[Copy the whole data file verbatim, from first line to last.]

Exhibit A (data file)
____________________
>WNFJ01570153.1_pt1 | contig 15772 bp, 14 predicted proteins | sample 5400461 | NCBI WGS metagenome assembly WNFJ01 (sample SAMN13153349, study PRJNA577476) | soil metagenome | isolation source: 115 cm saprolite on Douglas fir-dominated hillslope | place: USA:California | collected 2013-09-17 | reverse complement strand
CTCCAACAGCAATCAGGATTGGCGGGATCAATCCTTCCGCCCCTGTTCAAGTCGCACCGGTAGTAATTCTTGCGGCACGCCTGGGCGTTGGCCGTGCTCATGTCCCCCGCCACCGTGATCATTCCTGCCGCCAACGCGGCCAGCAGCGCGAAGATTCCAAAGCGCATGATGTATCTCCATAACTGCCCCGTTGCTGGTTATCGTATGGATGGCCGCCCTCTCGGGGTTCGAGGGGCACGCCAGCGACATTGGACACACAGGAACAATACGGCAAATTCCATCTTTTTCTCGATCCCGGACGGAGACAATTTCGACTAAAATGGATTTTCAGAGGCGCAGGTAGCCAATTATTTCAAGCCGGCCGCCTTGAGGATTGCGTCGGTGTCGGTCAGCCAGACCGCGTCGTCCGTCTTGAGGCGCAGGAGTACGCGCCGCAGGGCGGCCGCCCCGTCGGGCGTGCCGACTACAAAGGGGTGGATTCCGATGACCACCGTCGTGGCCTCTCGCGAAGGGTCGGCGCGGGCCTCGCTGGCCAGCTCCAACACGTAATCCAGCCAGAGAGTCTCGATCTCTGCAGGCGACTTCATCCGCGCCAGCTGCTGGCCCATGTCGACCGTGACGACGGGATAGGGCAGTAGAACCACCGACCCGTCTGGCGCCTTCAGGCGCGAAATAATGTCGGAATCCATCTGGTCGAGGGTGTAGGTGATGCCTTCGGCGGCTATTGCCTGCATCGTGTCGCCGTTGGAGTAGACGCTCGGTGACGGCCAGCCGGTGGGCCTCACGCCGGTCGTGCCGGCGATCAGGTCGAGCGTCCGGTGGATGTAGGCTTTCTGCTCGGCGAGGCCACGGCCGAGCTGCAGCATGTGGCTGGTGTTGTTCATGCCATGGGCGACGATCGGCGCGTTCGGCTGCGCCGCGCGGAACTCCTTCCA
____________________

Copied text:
>WNFJ01570153.1_pt1 | contig 15772 bp, 14 predicted proteins | sample 5400461 | NCBI WGS metagenome assembly WNFJ01 (sample SAMN13153349, study PRJNA577476) | soil metagenome | isolation source: 115 cm saprolite on Douglas fir-dominated hillslope | place: USA:California | collected 2013-09-17 | reverse complement strand
CTCCAACAGCAATCAGGATTGGCGGGATCAATCCTTCCGCCCCTGTTCAAGTCGCACCGGTAGTAATTCTTGCGGCACGCCTGGGCGTTGGCCGTGCTCATGTCCCCCGCCACCGTGATCATTCCTGCCGCCAACGCGGCCAGCAGCGCGAAGATTCCAAAGCGCATGATGTATCTCCATAACTGCCCCGTTGCTGGTTATCGTATGGATGGCCGCCCTCTCGGGGTTCGAGGGGCACGCCAGCGACATTGGACACACAGGAACAATACGGCAAATTCCATCTTTTTCTCGATCCCGGACGGAGACAATTTCGACTAAAATGGATTTTCAGAGGCGCAGGTAGCCAATTATTTCAAGCCGGCCGCCTTGAGGATTGCGTCGGTGTCGGTCAGCCAGACCGCGTCGTCCGTCTTGAGGCGCAGGAGTACGCGCCGCAGGGCGGCCGCCCCGTCGGGCGTGCCGACTACAAAGGGGTGGATTCCGATGACCACCGTCGTGGCCTCTCGCGAAGGGTCGGCGCGGGCCTCGCTGGCCAGCTCCAACACGTAATCCAGCCAGAGAGTCTCGATCTCTGCAGGCGACTTCATCCGCGCCAGCTGCTGGCCCATGTCGACCGTGACGACGGGATAGGGCAGTAGAACCACCGACCCGTCTGGCGCCTTCAGGCGCGAAATAATGTCGGAATCCATCTGGTCGAGGGTGTAGGTGATGCCTTCGGCGGCTATTGCCTGCATCGTGTCGCCGTTGGAGTAGACGCTCGGTGACGGCCAGCCGGTGGGCCTCACGCCGGTCGTGCCGGCGATCAGGTCGAGCGTCCGGTGGATGTAGGCTTTCTGCTCGGCGAGGCCACGGCCGAGCTGCAGCATGTGGCTGGTGTTGTTCATGCCATGGGCGACGATCGGCGCGTTCGGCTGCGCCGCGCGGAACTCCTTCCA